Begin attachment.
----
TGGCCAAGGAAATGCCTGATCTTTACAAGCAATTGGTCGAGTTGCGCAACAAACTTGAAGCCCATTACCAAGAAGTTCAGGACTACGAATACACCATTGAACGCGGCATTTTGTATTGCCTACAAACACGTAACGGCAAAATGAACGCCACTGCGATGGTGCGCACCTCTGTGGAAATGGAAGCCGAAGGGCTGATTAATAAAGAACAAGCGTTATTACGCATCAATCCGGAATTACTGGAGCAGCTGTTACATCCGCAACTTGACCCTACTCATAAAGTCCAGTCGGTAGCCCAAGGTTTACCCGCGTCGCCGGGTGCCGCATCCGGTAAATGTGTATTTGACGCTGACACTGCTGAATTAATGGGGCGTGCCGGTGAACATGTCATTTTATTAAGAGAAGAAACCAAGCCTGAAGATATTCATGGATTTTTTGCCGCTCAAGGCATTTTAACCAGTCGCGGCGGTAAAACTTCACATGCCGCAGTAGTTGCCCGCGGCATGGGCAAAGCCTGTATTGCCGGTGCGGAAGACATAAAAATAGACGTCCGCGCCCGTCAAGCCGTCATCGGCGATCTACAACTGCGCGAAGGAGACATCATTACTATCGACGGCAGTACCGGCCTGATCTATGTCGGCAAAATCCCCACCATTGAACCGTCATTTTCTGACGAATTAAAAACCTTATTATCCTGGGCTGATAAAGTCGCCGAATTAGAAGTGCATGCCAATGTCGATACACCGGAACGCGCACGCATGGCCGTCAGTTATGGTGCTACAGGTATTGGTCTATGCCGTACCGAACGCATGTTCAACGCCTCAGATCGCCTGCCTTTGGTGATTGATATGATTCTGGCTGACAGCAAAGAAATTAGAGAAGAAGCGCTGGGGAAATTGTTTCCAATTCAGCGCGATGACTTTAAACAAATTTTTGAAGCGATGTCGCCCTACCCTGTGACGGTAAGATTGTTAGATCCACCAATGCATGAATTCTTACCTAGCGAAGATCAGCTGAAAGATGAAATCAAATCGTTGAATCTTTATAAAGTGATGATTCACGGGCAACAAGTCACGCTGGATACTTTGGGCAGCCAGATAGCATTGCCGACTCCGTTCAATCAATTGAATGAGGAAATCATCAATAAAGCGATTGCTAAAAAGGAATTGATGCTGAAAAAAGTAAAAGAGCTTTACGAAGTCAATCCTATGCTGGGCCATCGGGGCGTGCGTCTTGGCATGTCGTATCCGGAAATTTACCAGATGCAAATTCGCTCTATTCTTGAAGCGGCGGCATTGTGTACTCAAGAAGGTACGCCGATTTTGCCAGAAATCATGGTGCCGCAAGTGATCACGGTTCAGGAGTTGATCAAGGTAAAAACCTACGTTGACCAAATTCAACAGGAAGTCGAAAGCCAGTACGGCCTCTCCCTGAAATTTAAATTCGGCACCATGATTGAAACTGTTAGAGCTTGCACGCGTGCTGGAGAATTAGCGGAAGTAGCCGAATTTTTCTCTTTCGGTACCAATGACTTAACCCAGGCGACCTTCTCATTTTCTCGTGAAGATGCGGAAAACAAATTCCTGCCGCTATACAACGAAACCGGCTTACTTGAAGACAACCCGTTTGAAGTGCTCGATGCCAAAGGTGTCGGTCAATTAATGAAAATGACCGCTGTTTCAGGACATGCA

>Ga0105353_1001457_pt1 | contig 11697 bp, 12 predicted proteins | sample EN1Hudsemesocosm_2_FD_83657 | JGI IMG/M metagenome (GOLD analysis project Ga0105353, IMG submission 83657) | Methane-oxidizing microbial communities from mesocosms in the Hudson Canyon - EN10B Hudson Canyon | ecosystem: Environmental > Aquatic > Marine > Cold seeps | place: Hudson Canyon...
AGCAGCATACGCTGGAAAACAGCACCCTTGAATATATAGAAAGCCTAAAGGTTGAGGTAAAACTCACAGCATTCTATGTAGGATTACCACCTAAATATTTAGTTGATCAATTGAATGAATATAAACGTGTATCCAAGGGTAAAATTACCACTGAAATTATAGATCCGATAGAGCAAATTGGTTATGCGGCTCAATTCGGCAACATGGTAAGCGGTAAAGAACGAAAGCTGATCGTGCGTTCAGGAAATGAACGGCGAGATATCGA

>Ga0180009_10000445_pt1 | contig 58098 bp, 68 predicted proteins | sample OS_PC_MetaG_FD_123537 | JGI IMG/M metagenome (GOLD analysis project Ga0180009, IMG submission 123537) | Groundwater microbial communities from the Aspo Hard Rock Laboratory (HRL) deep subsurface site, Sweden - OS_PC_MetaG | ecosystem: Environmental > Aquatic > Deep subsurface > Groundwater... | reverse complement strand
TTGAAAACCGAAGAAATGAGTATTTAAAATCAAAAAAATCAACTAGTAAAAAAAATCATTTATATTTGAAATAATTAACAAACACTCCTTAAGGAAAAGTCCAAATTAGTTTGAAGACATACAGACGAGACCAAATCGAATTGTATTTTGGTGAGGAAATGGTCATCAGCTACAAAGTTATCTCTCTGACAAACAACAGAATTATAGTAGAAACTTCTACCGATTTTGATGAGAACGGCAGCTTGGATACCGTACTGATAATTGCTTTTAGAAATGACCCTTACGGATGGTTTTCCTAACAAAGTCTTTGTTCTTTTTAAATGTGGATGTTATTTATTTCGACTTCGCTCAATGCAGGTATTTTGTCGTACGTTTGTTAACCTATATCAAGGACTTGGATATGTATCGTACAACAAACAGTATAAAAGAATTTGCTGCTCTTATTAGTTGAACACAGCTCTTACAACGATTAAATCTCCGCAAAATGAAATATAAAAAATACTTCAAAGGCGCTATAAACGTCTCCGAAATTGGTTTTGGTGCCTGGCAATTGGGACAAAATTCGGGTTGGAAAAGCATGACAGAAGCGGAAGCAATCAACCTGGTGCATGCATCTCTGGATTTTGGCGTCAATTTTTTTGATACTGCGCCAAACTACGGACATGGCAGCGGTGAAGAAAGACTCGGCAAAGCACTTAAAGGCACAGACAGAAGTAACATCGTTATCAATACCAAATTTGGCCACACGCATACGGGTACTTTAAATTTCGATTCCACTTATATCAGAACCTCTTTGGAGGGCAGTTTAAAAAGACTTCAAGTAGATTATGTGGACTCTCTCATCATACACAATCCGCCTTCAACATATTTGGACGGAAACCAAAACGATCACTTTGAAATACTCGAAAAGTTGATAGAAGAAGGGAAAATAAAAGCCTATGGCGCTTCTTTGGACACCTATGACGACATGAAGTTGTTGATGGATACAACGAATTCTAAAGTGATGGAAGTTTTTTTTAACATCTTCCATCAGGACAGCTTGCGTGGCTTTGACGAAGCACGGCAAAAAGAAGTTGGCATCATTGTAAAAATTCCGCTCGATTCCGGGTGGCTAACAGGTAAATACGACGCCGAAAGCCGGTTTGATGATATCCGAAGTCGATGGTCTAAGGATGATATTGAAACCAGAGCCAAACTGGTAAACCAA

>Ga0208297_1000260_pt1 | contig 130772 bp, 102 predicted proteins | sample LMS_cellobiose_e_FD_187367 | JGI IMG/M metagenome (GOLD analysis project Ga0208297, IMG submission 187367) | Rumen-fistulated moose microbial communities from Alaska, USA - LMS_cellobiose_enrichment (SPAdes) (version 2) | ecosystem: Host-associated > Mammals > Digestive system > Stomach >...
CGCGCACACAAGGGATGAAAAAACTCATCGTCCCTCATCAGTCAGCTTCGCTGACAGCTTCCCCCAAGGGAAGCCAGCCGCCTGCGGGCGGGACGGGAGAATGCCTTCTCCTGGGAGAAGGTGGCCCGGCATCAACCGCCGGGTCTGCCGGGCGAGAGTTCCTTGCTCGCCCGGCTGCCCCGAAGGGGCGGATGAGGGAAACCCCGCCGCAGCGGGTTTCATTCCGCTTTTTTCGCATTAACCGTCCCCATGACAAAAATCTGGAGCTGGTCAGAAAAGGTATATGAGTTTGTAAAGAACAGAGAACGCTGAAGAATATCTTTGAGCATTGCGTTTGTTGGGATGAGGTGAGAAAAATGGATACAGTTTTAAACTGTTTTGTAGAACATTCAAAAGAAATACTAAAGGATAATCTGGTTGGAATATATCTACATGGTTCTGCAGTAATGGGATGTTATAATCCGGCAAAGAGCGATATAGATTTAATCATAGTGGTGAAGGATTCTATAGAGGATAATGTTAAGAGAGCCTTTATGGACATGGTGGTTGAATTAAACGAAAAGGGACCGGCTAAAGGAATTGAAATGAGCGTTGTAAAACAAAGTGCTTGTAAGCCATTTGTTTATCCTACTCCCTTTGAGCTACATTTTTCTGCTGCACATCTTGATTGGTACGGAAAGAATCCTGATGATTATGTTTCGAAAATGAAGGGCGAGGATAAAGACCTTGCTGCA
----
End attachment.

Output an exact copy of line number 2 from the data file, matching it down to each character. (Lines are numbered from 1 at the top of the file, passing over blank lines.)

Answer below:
>Ga0105353_1001457_pt1 | contig 11697 bp, 12 predicted proteins | sample EN1Hudsemesocosm_2_FD_83657 | JGI IMG/M metagenome (GOLD analysis project Ga0105353, IMG submission 83657) | Methane-oxidizing microbial communities from mesocosms in the Hudson Canyon - EN10B Hudson Canyon | ecosystem: Environmental > Aquatic > Marine > Cold seeps | place: Hudson Canyon...